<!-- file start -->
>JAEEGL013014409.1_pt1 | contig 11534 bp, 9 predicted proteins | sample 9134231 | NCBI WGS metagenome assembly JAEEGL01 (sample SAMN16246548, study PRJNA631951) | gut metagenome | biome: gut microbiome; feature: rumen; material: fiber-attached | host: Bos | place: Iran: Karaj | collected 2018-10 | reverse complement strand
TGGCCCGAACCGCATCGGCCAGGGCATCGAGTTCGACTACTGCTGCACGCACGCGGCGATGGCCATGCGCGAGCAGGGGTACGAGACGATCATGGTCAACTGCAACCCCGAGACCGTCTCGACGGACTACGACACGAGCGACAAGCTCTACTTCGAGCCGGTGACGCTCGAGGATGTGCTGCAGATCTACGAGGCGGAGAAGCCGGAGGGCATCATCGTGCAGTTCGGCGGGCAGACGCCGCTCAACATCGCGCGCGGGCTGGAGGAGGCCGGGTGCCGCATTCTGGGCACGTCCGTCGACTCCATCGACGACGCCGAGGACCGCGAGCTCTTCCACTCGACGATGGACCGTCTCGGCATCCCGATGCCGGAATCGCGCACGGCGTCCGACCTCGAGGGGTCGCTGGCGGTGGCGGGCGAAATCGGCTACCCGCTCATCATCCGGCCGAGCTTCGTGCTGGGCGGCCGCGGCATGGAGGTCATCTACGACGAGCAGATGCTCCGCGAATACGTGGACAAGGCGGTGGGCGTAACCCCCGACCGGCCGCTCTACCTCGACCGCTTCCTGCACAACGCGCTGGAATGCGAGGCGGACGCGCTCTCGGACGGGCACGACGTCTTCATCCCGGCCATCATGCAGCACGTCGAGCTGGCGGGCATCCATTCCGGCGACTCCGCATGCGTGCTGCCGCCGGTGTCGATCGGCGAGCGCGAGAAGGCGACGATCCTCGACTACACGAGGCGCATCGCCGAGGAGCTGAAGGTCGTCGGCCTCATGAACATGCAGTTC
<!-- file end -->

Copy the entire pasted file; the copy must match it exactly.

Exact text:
>JAEEGL013014409.1_pt1 | contig 11534 bp, 9 predicted proteins | sample 9134231 | NCBI WGS metagenome assembly JAEEGL01 (sample SAMN16246548, study PRJNA631951) | gut metagenome | biome: gut microbiome; feature: rumen; material: fiber-attached | host: Bos | place: Iran: Karaj | collected 2018-10 | reverse complement strand
TGGCCCGAACCGCATCGGCCAGGGCATCGAGTTCGACTACTGCTGCACGCACGCGGCGATGGCCATGCGCGAGCAGGGGTACGAGACGATCATGGTCAACTGCAACCCCGAGACCGTCTCGACGGACTACGACACGAGCGACAAGCTCTACTTCGAGCCGGTGACGCTCGAGGATGTGCTGCAGATCTACGAGGCGGAGAAGCCGGAGGGCATCATCGTGCAGTTCGGCGGGCAGACGCCGCTCAACATCGCGCGCGGGCTGGAGGAGGCCGGGTGCCGCATTCTGGGCACGTCCGTCGACTCCATCGACGACGCCGAGGACCGCGAGCTCTTCCACTCGACGATGGACCGTCTCGGCATCCCGATGCCGGAATCGCGCACGGCGTCCGACCTCGAGGGGTCGCTGGCGGTGGCGGGCGAAATCGGCTACCCGCTCATCATCCGGCCGAGCTTCGTGCTGGGCGGCCGCGGCATGGAGGTCATCTACGACGAGCAGATGCTCCGCGAATACGTGGACAAGGCGGTGGGCGTAACCCCCGACCGGCCGCTCTACCTCGACCGCTTCCTGCACAACGCGCTGGAATGCGAGGCGGACGCGCTCTCGGACGGGCACGACGTCTTCATCCCGGCCATCATGCAGCACGTCGAGCTGGCGGGCATCCATTCCGGCGACTCCGCATGCGTGCTGCCGCCGGTGTCGATCGGCGAGCGCGAGAAGGCGACGATCCTCGACTACACGAGGCGCATCGCCGAGGAGCTGAAGGTCGTCGGCCTCATGAACATGCAGTTC